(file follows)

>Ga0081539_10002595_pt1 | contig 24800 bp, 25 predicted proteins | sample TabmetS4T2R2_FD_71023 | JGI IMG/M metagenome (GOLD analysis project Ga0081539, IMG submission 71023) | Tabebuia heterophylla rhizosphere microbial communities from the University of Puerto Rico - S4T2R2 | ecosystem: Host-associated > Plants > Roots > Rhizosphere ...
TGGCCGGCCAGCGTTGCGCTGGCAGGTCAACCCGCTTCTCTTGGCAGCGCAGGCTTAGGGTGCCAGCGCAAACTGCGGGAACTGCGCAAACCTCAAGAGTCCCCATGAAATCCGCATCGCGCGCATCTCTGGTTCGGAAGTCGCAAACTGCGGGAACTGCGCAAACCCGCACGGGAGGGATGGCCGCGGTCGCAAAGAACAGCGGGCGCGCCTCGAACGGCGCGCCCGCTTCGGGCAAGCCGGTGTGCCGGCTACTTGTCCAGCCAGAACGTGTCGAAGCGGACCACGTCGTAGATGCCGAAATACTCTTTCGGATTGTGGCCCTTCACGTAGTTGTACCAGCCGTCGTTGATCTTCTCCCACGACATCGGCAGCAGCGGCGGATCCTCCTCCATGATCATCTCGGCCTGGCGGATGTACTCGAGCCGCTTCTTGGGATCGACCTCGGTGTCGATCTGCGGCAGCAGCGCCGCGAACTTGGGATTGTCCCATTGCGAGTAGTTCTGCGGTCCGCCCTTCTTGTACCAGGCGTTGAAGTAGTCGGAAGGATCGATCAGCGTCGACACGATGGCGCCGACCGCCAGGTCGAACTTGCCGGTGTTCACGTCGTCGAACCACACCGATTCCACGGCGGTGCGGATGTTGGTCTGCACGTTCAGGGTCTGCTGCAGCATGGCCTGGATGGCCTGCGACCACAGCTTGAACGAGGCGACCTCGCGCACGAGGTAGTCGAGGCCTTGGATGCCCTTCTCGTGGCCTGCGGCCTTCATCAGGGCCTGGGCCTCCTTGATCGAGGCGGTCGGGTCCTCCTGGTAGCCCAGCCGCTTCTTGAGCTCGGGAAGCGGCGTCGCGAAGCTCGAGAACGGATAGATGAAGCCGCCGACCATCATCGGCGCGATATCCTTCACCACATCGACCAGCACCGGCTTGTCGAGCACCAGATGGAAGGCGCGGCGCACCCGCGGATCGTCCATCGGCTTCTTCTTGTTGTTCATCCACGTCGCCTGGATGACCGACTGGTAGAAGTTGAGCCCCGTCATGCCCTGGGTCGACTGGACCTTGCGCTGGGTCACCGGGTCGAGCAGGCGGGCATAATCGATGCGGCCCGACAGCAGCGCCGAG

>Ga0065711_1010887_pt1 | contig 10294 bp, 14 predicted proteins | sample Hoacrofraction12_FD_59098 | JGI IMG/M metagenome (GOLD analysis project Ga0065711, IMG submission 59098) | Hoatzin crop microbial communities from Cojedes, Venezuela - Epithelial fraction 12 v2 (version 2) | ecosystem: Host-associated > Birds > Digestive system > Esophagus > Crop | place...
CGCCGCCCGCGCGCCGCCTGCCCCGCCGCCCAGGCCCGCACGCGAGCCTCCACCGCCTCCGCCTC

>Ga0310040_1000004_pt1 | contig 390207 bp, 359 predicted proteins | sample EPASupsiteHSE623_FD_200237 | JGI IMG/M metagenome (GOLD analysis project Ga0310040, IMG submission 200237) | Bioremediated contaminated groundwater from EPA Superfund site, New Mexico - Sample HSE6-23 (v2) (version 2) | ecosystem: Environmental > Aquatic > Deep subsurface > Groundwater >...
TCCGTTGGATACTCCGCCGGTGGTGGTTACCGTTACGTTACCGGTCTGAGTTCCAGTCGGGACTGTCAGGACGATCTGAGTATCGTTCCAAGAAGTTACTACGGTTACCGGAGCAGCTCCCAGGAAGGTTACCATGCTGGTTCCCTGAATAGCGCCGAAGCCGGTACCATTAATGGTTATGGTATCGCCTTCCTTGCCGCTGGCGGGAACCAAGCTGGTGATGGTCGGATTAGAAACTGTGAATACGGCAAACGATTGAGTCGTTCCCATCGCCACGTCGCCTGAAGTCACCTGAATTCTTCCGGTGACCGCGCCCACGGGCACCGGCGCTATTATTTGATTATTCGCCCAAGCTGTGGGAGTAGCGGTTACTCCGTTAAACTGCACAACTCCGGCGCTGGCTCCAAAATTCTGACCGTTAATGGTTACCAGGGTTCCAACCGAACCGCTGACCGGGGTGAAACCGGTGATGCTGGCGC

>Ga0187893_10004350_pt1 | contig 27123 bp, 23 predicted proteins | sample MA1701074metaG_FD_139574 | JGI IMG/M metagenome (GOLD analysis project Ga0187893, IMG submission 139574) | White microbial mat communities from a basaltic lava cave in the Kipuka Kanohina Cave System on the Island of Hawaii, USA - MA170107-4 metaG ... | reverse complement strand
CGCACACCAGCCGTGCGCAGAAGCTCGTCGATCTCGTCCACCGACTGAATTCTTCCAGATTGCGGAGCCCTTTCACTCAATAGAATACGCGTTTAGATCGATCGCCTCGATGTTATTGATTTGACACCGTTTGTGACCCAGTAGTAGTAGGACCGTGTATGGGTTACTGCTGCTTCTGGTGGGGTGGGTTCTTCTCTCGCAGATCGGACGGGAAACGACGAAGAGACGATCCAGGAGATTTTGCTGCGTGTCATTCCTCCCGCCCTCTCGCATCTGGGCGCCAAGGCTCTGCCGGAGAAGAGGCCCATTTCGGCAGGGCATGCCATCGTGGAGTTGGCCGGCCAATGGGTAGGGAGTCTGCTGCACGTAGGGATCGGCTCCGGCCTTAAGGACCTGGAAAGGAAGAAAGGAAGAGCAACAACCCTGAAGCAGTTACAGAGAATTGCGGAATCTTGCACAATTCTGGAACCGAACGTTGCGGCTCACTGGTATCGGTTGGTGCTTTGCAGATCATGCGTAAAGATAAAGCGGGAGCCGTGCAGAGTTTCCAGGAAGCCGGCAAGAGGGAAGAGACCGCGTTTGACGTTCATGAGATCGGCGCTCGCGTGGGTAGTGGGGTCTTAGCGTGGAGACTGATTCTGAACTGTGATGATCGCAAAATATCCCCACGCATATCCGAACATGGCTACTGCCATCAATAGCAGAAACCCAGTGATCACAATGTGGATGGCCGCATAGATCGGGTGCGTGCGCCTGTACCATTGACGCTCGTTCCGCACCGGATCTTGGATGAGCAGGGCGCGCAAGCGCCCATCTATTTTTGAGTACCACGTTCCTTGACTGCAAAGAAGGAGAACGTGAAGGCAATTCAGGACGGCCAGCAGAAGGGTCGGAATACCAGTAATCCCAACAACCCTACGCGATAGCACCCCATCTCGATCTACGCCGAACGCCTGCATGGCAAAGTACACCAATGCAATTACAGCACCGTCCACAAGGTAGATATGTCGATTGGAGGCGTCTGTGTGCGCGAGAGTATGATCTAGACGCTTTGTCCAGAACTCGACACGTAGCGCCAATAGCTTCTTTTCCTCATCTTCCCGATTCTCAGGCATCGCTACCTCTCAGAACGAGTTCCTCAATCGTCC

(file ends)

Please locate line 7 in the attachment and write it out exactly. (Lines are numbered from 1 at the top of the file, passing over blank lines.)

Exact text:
>Ga0187893_10004350_pt1 | contig 27123 bp, 23 predicted proteins | sample MA1701074metaG_FD_139574 | JGI IMG/M metagenome (GOLD analysis project Ga0187893, IMG submission 139574) | White microbial mat communities from a basaltic lava cave in the Kipuka Kanohina Cave System on the Island of Hawaii, USA - MA170107-4 metaG ... | reverse complement strand